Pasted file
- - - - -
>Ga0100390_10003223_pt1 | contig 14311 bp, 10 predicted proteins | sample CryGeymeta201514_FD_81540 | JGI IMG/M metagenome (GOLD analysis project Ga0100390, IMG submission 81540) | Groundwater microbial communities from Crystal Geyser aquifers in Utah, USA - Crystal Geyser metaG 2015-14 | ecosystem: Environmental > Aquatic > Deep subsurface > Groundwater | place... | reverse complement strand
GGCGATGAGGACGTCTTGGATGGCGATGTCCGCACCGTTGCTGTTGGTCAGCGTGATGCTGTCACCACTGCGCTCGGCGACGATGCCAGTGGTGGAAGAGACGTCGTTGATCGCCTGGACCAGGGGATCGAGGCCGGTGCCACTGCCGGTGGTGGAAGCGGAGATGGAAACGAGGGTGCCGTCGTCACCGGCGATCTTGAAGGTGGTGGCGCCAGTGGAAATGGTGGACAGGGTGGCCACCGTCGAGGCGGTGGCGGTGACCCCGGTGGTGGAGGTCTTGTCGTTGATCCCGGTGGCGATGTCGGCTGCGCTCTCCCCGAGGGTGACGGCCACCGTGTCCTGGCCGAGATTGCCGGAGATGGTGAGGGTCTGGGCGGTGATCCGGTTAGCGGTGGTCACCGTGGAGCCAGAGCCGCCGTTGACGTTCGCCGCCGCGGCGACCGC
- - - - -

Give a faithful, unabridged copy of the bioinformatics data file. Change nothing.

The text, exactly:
>Ga0100390_10003223_pt1 | contig 14311 bp, 10 predicted proteins | sample CryGeymeta201514_FD_81540 | JGI IMG/M metagenome (GOLD analysis project Ga0100390, IMG submission 81540) | Groundwater microbial communities from Crystal Geyser aquifers in Utah, USA - Crystal Geyser metaG 2015-14 | ecosystem: Environmental > Aquatic > Deep subsurface > Groundwater | place... | reverse complement strand
GGCGATGAGGACGTCTTGGATGGCGATGTCCGCACCGTTGCTGTTGGTCAGCGTGATGCTGTCACCACTGCGCTCGGCGACGATGCCAGTGGTGGAAGAGACGTCGTTGATCGCCTGGACCAGGGGATCGAGGCCGGTGCCACTGCCGGTGGTGGAAGCGGAGATGGAAACGAGGGTGCCGTCGTCACCGGCGATCTTGAAGGTGGTGGCGCCAGTGGAAATGGTGGACAGGGTGGCCACCGTCGAGGCGGTGGCGGTGACCCCGGTGGTGGAGGTCTTGTCGTTGATCCCGGTGGCGATGTCGGCTGCGCTCTCCCCGAGGGTGACGGCCACCGTGTCCTGGCCGAGATTGCCGGAGATGGTGAGGGTCTGGGCGGTGATCCGGTTAGCGGTGGTCACCGTGGAGCCAGAGCCGCCGTTGACGTTCGCCGCCGCGGCGACCGC